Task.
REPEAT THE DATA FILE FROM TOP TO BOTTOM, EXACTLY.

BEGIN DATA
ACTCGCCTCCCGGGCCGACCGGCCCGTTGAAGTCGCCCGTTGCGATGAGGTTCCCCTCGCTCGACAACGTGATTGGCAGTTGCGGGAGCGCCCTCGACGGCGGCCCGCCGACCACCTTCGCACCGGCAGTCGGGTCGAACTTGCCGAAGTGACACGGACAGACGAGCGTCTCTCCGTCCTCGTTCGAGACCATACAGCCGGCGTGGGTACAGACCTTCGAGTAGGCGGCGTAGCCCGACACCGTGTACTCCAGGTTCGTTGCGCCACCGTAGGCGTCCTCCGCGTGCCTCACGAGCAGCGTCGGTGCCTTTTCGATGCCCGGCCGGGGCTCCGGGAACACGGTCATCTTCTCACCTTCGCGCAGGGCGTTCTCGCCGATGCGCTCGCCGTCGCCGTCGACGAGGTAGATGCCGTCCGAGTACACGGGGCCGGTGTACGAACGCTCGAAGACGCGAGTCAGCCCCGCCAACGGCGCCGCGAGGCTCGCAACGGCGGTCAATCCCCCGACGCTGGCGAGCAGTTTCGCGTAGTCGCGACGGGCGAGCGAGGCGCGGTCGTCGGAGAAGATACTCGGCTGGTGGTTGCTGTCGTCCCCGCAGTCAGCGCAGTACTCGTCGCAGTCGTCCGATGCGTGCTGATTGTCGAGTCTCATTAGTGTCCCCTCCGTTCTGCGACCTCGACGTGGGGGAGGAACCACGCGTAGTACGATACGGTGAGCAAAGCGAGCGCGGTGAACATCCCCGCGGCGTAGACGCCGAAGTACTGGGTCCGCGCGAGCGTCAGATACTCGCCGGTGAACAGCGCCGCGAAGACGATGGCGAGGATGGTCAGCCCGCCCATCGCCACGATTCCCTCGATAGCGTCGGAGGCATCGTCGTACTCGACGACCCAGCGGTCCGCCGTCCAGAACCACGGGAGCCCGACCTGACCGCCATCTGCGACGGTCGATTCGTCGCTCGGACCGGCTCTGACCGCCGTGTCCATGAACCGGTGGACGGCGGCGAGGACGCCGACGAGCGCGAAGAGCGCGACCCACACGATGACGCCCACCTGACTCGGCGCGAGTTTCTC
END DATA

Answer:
ACTCGCCTCCCGGGCCGACCGGCCCGTTGAAGTCGCCCGTTGCGATGAGGTTCCCCTCGCTCGACAACGTGATTGGCAGTTGCGGGAGCGCCCTCGACGGCGGCCCGCCGACCACCTTCGCACCGGCAGTCGGGTCGAACTTGCCGAAGTGACACGGACAGACGAGCGTCTCTCCGTCCTCGTTCGAGACCATACAGCCGGCGTGGGTACAGACCTTCGAGTAGGCGGCGTAGCCCGACACCGTGTACTCCAGGTTCGTTGCGCCACCGTAGGCGTCCTCCGCGTGCCTCACGAGCAGCGTCGGTGCCTTTTCGATGCCCGGCCGGGGCTCCGGGAACACGGTCATCTTCTCACCTTCGCGCAGGGCGTTCTCGCCGATGCGCTCGCCGTCGCCGTCGACGAGGTAGATGCCGTCCGAGTACACGGGGCCGGTGTACGAACGCTCGAAGACGCGAGTCAGCCCCGCCAACGGCGCCGCGAGGCTCGCAACGGCGGTCAATCCCCCGACGCTGGCGAGCAGTTTCGCGTAGTCGCGACGGGCGAGCGAGGCGCGGTCGTCGGAGAAGATACTCGGCTGGTGGTTGCTGTCGTCCCCGCAGTCAGCGCAGTACTCGTCGCAGTCGTCCGATGCGTGCTGATTGTCGAGTCTCATTAGTGTCCCCTCCGTTCTGCGACCTCGACGTGGGGGAGGAACCACGCGTAGTACGATACGGTGAGCAAAGCGAGCGCGGTGAACATCCCCGCGGCGTAGACGCCGAAGTACTGGGTCCGCGCGAGCGTCAGATACTCGCCGGTGAACAGCGCCGCGAAGACGATGGCGAGGATGGTCAGCCCGCCCATCGCCACGATTCCCTCGATAGCGTCGGAGGCATCGTCGTACTCGACGACCCAGCGGTCCGCCGTCCAGAACCACGGGAGCCCGACCTGACCGCCATCTGCGACGGTCGATTCGTCGCTCGGACCGGCTCTGACCGCCGTGTCCATGAACCGGTGGACGGCGGCGAGGACGCCGACGAGCGCGAAGAGCGCGACCCACACGATGACGCCCACCTGACTCGGCGCGAGTTTCTC